Government set to become biggest shareholder in top banks as Japanese weigh bid for Morgan Stanley
THE government will launch the biggest rescue of Britain’s high-street banks tomorrow when the UK’s four biggest institutions ask for a £35 billion financial lifeline.
The unprecedented move will make the government the biggest shareholder in at least two banks.
Royal Bank of Scotland (RBS), which has seen its market value fall to below £12 billion, is to ask ministers to underwrite a £15 billion cash call.
Halifax Bank of Scotland (HBOS), Britain’s biggest provider of mortgages, is seeking up to £10 billion.
Lloyds TSB, which is in the process of acquiring HBOS in a rescue merger, wants £7 billion, while Barclays needs £3 billion.
The scale of the fundraising could lead to trading at the London stock market being suspended. This would give time for the market to digest the impact of the moves.
One consequence of the deal might be that Lloyds could renegotiate the terms of the HBOS takeover, although both sides are still keen for the merger to take place.
An economist who declined to be named said: “This is the biggest risk of the UK’s balance sheet ever undertaken. No-one knows the extent of the toxic assets these banks are exposed to.”
Separately, the future of Morgan Stanley, the American investment bank, is also in doubt today following a sharp sell-off of shares and warnings of a possible credit downgrade from Moody’s the ratings agency.
Mitsubishi UFJ Financial Group is reviewing the terms of a $9 billion (£5.3 billion) capital injection into the bank and may launch a takeover. HSBC, Citigroup, JP Morgan and Deutsche Bank are also assessing the situation. Morgan Stanley’s market value has slumped to $13 billion.
The British bank rescue could leave the government owning 70% of HBOS and 50% of RBS. As a result it could take board seats at both companies and exercise control over future dividend payments.
Crisis talks were taking place this weekend between the Treasury, the Financial Services Authority, the Bank of England and heads of the four retail banks. As part of the fundraising it is likely that banks will also have to own up to future losses from their exposure to sub-prime mortgages and other financial instruments.
Mervyn King, the governor of the Bank of England, has told the banks to ask for more than they need. This is to make sure that their capital position is strengthened sufficiently to absorb shocks and to withstand a long recession. Further capital is also available and the Treasury has increased the total amount to £75 billion.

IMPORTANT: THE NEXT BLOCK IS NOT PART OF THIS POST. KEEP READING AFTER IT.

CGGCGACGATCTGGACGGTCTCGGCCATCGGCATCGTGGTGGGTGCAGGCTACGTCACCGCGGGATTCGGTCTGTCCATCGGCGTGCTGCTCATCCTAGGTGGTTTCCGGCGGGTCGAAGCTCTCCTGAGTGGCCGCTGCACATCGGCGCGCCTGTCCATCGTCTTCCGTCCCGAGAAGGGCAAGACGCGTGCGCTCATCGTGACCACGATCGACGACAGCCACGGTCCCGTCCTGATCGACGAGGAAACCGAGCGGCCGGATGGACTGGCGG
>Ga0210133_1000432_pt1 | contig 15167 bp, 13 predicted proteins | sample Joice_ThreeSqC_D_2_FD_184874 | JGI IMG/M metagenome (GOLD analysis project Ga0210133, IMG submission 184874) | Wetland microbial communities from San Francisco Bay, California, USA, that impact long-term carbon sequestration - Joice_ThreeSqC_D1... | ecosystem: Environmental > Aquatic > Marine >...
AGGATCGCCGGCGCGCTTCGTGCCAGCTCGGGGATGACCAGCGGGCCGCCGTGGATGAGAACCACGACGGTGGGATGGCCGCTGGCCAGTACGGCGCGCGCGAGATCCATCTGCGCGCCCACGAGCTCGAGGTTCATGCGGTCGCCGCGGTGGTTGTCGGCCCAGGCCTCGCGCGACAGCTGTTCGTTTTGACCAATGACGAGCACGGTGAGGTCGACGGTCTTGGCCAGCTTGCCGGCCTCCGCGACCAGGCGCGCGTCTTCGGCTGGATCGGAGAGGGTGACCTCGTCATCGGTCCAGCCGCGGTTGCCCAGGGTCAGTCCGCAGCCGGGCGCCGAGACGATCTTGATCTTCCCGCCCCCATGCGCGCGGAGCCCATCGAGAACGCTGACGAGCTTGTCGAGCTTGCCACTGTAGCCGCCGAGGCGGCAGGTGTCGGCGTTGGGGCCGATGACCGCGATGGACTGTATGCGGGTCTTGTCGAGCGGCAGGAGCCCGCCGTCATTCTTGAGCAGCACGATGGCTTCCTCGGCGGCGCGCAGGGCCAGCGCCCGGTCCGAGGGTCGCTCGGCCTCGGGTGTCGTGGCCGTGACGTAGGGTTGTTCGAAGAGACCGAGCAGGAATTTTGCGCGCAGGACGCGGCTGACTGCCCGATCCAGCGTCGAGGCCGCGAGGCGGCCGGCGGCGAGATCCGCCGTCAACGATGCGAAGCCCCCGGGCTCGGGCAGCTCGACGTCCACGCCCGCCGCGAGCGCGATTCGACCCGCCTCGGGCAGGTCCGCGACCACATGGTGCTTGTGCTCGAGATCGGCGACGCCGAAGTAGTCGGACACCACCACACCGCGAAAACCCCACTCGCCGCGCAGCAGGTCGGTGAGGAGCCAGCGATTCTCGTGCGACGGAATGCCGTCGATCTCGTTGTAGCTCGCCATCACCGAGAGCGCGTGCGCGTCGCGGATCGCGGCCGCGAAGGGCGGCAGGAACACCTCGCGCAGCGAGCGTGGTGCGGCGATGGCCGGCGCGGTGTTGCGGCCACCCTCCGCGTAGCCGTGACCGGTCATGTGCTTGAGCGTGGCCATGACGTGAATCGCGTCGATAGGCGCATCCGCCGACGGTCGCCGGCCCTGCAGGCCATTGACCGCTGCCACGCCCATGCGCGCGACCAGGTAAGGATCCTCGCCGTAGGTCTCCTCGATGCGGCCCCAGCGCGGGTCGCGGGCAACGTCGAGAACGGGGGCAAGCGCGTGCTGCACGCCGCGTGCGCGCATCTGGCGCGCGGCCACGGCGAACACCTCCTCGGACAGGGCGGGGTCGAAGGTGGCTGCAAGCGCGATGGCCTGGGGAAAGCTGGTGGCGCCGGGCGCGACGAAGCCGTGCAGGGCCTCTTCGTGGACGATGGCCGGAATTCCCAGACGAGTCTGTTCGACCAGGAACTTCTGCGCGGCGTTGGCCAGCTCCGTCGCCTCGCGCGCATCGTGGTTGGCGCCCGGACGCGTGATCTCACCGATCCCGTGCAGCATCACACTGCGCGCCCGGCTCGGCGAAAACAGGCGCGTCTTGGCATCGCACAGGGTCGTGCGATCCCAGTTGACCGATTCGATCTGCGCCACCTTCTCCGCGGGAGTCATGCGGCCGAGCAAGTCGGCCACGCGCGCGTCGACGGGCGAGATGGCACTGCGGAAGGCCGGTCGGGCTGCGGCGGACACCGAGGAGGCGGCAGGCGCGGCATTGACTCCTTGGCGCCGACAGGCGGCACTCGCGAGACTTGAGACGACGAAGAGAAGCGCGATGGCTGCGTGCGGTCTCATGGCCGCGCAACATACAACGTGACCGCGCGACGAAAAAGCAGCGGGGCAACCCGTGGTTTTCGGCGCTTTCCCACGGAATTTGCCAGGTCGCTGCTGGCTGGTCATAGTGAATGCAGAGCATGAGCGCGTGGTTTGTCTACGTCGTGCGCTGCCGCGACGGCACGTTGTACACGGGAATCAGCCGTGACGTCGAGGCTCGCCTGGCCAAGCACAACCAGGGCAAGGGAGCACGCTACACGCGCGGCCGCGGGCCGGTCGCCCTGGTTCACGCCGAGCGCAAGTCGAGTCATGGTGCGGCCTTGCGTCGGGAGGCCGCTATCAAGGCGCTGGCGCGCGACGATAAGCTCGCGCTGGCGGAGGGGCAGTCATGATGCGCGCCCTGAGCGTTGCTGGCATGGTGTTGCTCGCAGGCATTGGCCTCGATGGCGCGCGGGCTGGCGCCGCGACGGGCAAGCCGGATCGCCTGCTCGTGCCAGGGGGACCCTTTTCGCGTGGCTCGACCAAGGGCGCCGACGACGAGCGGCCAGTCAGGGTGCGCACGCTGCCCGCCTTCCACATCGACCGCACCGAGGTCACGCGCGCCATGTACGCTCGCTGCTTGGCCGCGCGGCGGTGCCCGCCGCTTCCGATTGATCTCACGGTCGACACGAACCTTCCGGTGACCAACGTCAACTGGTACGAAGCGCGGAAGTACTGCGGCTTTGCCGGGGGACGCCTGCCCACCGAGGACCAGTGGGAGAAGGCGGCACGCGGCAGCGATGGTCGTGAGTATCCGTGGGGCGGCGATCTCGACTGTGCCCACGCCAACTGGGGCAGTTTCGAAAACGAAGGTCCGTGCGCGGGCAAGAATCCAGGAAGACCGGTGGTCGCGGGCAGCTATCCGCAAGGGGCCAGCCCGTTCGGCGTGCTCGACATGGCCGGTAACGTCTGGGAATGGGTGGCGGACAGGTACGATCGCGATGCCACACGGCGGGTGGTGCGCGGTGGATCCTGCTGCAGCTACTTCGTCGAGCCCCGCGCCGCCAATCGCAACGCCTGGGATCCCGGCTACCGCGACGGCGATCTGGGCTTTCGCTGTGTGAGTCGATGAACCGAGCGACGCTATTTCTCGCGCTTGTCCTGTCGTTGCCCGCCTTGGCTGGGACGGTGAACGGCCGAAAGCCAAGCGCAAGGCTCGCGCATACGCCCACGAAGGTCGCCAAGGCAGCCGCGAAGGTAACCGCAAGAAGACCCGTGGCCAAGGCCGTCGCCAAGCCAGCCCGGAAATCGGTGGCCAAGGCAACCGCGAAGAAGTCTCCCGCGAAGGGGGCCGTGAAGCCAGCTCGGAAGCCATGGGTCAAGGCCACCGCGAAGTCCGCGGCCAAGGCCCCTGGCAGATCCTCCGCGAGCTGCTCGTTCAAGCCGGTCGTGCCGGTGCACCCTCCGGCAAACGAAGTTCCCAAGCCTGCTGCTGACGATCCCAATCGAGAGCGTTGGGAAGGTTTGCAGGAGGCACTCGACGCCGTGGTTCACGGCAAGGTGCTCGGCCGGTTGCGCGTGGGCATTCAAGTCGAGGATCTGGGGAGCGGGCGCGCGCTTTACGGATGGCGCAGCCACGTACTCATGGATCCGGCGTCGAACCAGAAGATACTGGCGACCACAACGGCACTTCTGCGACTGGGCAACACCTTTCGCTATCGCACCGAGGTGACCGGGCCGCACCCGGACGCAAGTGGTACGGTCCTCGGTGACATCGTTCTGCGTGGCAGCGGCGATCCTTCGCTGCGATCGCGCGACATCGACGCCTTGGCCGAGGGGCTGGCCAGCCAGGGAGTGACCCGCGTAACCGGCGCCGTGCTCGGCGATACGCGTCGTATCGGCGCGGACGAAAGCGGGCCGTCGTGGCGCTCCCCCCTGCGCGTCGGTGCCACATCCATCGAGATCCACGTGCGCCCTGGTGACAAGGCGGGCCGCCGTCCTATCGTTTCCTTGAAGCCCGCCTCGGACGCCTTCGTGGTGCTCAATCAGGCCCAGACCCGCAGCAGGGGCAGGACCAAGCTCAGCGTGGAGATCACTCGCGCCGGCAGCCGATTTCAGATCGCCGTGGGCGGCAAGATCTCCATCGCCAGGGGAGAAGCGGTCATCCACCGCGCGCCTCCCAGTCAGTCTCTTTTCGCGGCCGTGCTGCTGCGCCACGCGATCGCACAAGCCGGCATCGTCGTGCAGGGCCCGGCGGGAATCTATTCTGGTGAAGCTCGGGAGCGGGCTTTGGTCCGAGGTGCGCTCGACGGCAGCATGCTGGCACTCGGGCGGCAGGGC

It is thought all parties believe a co-ordinated rescue is the way forward. Final details will be thrashed out tonight.
The way in which the money will be raised has also been simplified. The government may have to underwrite an issue of ordinary shares. This would give pre-emption rights to existing investors, and those shares not taken up will be owned by the government. These could be placed in a new bank reconstruction fund that would hold them until conditions improve.
King had insisted on the recapitalisation of the banks as a condition for other elements of last week’s bailout package, including a doubling of the special liquidity scheme from £100 billion to £200 billion and a new £250 billion guarantee of bank lending.
The Bank of England has also increased the stress test required for banks to prove that they are in a strong capital position. This is called its “core capital ratio” and it has been boosted from six to nine.
Banking sources say the combined loss of capital of the banks as a result of the credit crisis was £150 billion but some of that has already been made up by earlier capital-raising exercises and some will not be needed because the banks will be more constrained in their future lending.
The Bank has also been pushing for early action by the banks on raising capital. “They say there’s no excuse for delay,” said one banking source. “We need to get on with it.” Banks concede that executives will lose their jobs. Among them, Goodwin and his chairman, Sir Tom McKillop.